Thanks for reading this review! Pretty soon I’m going to have my review up for “Monster Hunter.” That will be available next week, that is if I have any brain cells left. Only time will tell. I also want to remind you that I bought tickets to see “Wonder Woman 1984” in the theater on December 27th. I will not be reviewing the movie right away when it comes on HBO Max, because I want to see it with my dad and sister, and I want to go in with a fresh perspective. I also want to remind you that we are quickly approaching the end of the year, and I want to publicly announce that two of the first posts you’re getting next year are my annual countdowns for the best and worst films of the year! So on the first day, you’ll be getting my top 10 BEST movies of 2020. And on the second day, you’ll be getting my top 10 WORST movies of 2020. Yes, those are coming! The year is not over yet, I still have some films to watch. So the lists are not final. But I cannot wait to share those lists with you all, I enjoy doing them. If you want to see those lists and other great content, follow Scene Before either with an email or WordPress account! Also, check out my Facebook page! I want to know, did you see “Greenland?” What did you think about it? Or, what is your favorite Gerard Butler movie? Let me know down below! Scene Before is your click to the flicks!

The Midnight Sky (2020): George Clooney Helms a Visually Stunning Journey Through Space and Ground

“The Midnight Sky” is directed by George Clooney (Gravity, Batman & Robin) and he also stars in the film as Augustine Lofthouse. Clooney is surrounded by a cast of characters played by Felicity Jones (The Amazing Spider-Man 2, Rogue One: A Star Wars Story), David Oyelowo (Gringo, Selma), Tiffany Boone (The Chi, Hunters), Demián Bichir (Grand Hotel, The Hateful Eight), Kyle Chandler (Game Night, Godzilla: King of the Monsters), and Caoilinn Springall in her film debut. This film is based on the novel “Good Morning, Midnight,” by Lily Brooks-Dalton and takes place in post-apocalyptic times as Augustine, a scientist, attempts to bring a group of astronauts home while also avoiding unfortunate events.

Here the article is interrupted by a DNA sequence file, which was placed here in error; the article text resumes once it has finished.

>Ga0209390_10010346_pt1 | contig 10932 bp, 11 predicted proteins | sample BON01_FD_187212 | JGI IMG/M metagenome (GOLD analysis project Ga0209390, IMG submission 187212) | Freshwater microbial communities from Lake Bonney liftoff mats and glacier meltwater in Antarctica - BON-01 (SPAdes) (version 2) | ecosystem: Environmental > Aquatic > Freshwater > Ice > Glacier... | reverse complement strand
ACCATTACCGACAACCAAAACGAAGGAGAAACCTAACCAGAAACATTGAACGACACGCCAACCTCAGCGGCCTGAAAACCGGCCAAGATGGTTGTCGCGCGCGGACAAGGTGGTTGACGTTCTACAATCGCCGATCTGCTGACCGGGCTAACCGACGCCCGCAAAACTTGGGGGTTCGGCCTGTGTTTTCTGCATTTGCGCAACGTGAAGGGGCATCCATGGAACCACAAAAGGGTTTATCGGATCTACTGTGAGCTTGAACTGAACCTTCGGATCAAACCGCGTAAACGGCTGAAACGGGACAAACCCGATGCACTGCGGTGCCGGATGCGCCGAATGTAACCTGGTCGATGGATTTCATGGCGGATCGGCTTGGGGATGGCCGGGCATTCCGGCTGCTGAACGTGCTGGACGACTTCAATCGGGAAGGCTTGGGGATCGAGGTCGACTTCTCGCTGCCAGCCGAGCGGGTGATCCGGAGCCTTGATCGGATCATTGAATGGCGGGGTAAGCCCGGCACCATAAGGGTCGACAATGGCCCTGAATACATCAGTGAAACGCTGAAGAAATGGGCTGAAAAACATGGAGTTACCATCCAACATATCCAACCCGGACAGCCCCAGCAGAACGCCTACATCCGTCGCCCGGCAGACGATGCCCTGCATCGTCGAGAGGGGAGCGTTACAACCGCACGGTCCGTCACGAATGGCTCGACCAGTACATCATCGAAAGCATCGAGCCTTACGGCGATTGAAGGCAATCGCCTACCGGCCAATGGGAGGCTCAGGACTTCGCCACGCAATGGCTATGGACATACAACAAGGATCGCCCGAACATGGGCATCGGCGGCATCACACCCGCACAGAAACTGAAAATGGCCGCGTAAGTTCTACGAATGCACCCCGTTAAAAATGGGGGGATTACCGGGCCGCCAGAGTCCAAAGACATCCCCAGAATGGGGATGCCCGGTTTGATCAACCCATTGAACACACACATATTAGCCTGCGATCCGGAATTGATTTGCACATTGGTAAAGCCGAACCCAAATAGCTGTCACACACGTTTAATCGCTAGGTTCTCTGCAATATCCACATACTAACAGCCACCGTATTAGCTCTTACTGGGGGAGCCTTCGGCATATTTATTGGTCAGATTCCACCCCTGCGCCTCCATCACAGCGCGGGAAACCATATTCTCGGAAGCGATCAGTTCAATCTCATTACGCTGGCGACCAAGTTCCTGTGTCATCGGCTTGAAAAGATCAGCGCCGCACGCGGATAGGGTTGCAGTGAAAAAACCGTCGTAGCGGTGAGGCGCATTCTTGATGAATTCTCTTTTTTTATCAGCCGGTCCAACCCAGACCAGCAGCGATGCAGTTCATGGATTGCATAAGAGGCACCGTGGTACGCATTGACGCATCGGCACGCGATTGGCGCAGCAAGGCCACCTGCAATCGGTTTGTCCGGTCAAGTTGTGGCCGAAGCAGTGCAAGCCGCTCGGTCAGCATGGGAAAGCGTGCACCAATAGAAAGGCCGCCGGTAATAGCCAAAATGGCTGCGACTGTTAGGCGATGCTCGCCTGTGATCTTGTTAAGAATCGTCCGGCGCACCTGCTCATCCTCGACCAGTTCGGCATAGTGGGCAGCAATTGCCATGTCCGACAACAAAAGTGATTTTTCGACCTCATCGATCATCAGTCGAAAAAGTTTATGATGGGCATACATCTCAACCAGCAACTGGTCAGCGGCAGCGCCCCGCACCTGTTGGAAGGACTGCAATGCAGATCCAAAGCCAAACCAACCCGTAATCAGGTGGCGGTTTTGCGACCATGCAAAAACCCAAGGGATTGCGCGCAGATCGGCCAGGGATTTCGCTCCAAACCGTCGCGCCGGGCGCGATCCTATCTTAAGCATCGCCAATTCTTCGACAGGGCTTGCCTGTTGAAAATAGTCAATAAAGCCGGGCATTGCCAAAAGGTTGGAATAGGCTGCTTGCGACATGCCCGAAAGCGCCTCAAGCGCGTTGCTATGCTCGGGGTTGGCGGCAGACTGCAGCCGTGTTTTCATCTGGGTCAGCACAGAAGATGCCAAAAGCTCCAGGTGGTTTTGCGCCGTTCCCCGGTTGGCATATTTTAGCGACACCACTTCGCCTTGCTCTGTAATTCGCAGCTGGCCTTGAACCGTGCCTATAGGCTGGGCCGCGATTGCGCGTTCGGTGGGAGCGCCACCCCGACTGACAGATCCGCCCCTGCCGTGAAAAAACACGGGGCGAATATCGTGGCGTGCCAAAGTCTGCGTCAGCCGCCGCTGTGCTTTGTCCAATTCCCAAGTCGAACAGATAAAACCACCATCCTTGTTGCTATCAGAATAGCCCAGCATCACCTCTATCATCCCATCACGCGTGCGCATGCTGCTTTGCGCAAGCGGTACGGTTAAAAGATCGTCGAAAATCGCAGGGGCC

LOS ANGELES, CA – JANUARY 29: Actor George Clooney arrives at The 18th Annual Screen Actors Guild Awards broadcast on TNT/TBS at The Shrine Auditorium on January 29, 2012 in Los Angeles, California. (Photo by Jordan Strauss/WireImage) 22005_012_JS2_0735.JPG

George Clooney has directed a few films so far including “The Ides of March,” which I have not seen. “The Monuments Men,” which I have also not seen despite owning it on Blu-ray. And let’s not forget “Suburbicon,” which seems to have a cool concept, but having seen poor verdicts from others, I wonder if it is even worth checking out at this point. Nevertheless, George Clooney’s latest directorial effort is the first one I’ve had the opportunity to check out. Before I went to the theater to see this film, I saw a trailer for it somewhere else, and I was immediately in just from knowing this was a space film, and those have been some of my favorites over the years. This was also my first Cinemark XD experience, so I was getting a unique flavor alongside the film. Without going into much detail, this movie was worth the extra few bucks on the ticket, and I will probably be back for that specific auditorium soon. But how was the movie itself?